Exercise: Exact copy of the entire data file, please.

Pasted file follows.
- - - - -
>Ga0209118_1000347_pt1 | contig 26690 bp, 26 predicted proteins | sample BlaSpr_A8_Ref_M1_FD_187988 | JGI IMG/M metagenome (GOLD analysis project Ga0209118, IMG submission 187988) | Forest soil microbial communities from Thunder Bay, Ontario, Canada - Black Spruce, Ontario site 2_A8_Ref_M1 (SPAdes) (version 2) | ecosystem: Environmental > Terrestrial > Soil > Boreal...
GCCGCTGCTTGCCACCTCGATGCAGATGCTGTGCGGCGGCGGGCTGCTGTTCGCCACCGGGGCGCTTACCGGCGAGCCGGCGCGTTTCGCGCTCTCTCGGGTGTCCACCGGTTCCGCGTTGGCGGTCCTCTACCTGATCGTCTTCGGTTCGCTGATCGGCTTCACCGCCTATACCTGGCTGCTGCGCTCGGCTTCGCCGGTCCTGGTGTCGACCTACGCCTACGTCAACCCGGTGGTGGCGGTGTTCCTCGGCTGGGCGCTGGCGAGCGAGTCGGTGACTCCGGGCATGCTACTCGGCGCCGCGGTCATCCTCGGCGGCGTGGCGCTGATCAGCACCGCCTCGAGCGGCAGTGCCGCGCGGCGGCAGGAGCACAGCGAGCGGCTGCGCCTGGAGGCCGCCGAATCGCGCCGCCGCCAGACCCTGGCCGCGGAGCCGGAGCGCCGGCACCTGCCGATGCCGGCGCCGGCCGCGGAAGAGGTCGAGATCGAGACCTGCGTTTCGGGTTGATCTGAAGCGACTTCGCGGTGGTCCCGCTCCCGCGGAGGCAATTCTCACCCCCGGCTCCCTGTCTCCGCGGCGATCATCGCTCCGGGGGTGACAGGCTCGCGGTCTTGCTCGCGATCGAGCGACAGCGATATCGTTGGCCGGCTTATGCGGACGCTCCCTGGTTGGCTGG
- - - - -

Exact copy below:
>Ga0209118_1000347_pt1 | contig 26690 bp, 26 predicted proteins | sample BlaSpr_A8_Ref_M1_FD_187988 | JGI IMG/M metagenome (GOLD analysis project Ga0209118, IMG submission 187988) | Forest soil microbial communities from Thunder Bay, Ontario, Canada - Black Spruce, Ontario site 2_A8_Ref_M1 (SPAdes) (version 2) | ecosystem: Environmental > Terrestrial > Soil > Boreal...
GCCGCTGCTTGCCACCTCGATGCAGATGCTGTGCGGCGGCGGGCTGCTGTTCGCCACCGGGGCGCTTACCGGCGAGCCGGCGCGTTTCGCGCTCTCTCGGGTGTCCACCGGTTCCGCGTTGGCGGTCCTCTACCTGATCGTCTTCGGTTCGCTGATCGGCTTCACCGCCTATACCTGGCTGCTGCGCTCGGCTTCGCCGGTCCTGGTGTCGACCTACGCCTACGTCAACCCGGTGGTGGCGGTGTTCCTCGGCTGGGCGCTGGCGAGCGAGTCGGTGACTCCGGGCATGCTACTCGGCGCCGCGGTCATCCTCGGCGGCGTGGCGCTGATCAGCACCGCCTCGAGCGGCAGTGCCGCGCGGCGGCAGGAGCACAGCGAGCGGCTGCGCCTGGAGGCCGCCGAATCGCGCCGCCGCCAGACCCTGGCCGCGGAGCCGGAGCGCCGGCACCTGCCGATGCCGGCGCCGGCCGCGGAAGAGGTCGAGATCGAGACCTGCGTTTCGGGTTGATCTGAAGCGACTTCGCGGTGGTCCCGCTCCCGCGGAGGCAATTCTCACCCCCGGCTCCCTGTCTCCGCGGCGATCATCGCTCCGGGGGTGACAGGCTCGCGGTCTTGCTCGCGATCGAGCGACAGCGATATCGTTGGCCGGCTTATGCGGACGCTCCCTGGTTGGCTGG